“We could actually use the Sprint race to prepare for the Feature Race, which was quite nice. Normally, the Sprint Race was more of our chance to score big points, whereas that weekend in Silverstone we could try some stuff on the car then see if it worked. Going into the Feature Race, I wasn’t too confident, but in fairness we made some good changes overnight and the pace was there. Even in the last few laps, I started getting back up to Arthur (Leclerc), until Ollie (Bearman) came up as well. It was my first proper race where I could stay at the front for the majority of it.

“We certainly found our forte of corners, which seemed to be all high-speed. It gave us a bit more of an understanding because I’ll be the first one to admit I wasn’t expecting to go to the Red Bull Ring and immediately be on pole again fighting for wins.”

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In F3, experience can often make the greatest difference for a driver and O’Sullivan made sure to put his to good use in Budapest. Having seen off several wet races earlier in the year, the heavy downpour before the Feature Race left him confident that he could gamble on an early jump to slicks – a risk that was well worth its reward as he went from P22 to P4 by the chequered flag.

“We’ve had a lot of wet races. I was surprised at how many, and they all ended the same with the track drying and everyone saving tyres the whole way through. There’d been a couple of times where I was really tempted to go on to slicks, but it never really happened. It sowed the seeds in my head because in Imola Qualifying I put slicks on quite early, and just before the Red Flag I went green in the middle sector.

“From that point, my engineer and I realised you can go to slicks when the track is still quite wet, and they pick up temperature quite well. Before the Feature Race, it had been quite dry and then there was a big downpour, but until that point, we were planning on starting on slicks. So, I was like ‘let’s just do it, we’ve got nothing to lose’. Then it rained so we definitely couldn’t start on slicks, but I said to him on the radio ‘I’m always going to try them if it’s anywhere near close enough’.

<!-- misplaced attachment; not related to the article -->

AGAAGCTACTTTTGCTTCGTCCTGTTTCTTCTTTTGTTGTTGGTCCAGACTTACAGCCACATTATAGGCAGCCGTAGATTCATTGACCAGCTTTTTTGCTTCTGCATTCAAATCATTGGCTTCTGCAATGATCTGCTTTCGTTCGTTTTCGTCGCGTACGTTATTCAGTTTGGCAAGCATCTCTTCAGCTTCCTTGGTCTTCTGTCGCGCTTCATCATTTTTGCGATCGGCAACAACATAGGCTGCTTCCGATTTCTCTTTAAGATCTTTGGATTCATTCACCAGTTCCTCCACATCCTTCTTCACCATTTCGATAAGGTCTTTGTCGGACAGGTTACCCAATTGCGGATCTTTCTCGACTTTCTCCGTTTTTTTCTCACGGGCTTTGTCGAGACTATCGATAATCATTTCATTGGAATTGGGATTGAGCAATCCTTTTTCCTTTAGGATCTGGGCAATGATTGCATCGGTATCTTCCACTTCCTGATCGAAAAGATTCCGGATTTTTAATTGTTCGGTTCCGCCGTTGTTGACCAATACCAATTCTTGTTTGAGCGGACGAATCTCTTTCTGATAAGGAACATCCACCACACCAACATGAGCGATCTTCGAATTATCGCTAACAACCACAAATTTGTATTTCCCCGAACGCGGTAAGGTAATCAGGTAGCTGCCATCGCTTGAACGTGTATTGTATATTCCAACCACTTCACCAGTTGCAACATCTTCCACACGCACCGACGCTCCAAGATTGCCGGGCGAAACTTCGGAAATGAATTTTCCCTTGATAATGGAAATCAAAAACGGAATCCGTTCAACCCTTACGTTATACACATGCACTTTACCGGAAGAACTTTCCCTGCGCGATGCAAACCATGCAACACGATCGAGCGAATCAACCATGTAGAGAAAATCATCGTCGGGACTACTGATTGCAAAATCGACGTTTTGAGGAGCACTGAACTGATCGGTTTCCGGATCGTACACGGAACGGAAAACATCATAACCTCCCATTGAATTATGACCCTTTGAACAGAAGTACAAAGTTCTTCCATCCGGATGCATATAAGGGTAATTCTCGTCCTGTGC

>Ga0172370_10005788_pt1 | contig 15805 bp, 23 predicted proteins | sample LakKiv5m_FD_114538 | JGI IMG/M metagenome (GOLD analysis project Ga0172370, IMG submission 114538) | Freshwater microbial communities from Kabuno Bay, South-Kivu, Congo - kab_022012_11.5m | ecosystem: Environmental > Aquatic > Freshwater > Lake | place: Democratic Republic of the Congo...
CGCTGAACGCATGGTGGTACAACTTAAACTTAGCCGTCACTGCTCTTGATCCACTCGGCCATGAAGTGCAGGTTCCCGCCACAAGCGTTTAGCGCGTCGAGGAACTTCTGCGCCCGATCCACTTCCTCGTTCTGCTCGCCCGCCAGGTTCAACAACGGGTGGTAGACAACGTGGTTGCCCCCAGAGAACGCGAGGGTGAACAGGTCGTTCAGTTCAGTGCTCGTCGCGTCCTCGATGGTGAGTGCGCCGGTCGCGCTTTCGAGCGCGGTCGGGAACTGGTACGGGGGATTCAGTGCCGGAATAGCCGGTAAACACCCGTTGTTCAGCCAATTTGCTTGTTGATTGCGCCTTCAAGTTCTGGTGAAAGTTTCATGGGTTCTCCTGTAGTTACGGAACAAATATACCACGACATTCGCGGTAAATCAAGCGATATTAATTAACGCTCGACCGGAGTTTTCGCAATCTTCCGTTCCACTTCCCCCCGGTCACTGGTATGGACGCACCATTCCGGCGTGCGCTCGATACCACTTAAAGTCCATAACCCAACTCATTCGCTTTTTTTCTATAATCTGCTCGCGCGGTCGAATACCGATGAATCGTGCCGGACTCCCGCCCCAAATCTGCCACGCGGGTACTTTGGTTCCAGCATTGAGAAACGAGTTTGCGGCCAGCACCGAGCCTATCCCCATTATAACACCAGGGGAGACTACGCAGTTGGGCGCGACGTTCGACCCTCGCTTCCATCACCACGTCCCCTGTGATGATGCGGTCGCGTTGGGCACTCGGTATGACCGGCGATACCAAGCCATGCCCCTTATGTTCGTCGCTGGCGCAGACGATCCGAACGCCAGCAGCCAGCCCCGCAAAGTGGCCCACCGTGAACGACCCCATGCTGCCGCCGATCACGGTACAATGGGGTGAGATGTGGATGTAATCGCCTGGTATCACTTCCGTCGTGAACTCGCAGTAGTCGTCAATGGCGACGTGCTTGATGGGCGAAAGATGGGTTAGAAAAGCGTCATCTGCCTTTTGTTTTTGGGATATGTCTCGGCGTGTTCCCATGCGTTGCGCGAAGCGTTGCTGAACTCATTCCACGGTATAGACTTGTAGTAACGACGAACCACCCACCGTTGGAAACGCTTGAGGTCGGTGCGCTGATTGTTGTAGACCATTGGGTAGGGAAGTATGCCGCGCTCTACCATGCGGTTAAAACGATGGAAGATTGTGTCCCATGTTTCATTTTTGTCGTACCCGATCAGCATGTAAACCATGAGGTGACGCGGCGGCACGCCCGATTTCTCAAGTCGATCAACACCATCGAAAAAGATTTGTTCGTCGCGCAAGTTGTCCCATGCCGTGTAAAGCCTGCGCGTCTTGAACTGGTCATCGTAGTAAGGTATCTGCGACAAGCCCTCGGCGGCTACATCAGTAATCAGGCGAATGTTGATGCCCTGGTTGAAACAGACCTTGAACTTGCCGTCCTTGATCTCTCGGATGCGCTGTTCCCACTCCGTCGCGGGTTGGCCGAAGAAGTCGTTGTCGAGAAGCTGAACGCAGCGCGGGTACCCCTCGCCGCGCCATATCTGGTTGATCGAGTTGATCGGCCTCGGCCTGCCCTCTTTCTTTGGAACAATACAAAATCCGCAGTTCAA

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“Then I was thinking maybe it was there and I saw Correa just in front of me box and I decided I was going to push as hard as I could that lap and then box immediately on the next lap. I didn’t know what position I was in and just thought let’s do it. Once my engineer got on the radio and said we were 10 seconds quicker than everyone, I suddenly realised I had to pass Correa if we had any chance of winning.

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“It was quite a weird dynamic because the two of us racing and defending on our own for P30 and P29 at the time. He made a mistake and I got past, which was good because if it does work, I’m net P1. Then it was just about clearing everyone without losing as much time as possible, which was really tricky because they were like roadblocks with it being wet offline making it hard to overtake. I didn’t think it was going to work and neither did my engineer to be honest.

“I’ve run it through too many times in my head, thinking that if I didn’t make a mistake here earlier in the race, I could have won but P4 was good enough.”

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While things didn’t pan out how he would have hoped, O’Sullivan now closes the door on his 2022 campaign content with how his season has shaped him into a more all-rounded driver, with the knowledge that in a Championship like this with such tight margins, it’s all about seizing whatever opportunities come your way.

“I think I’ve grown quite a lot with a different experience. In my first three years in cars, I was always in a position to win a Championship, fighting at the front and trying to pick up lots of wins. This year was about scoring points consistently or if we’re lucky a podium. In that sense, it was a bit different, and I was managing a bit of frustration throughout the year. Obviously, I would have wanted it to go quite a bit better, but it was an interesting learning experience.”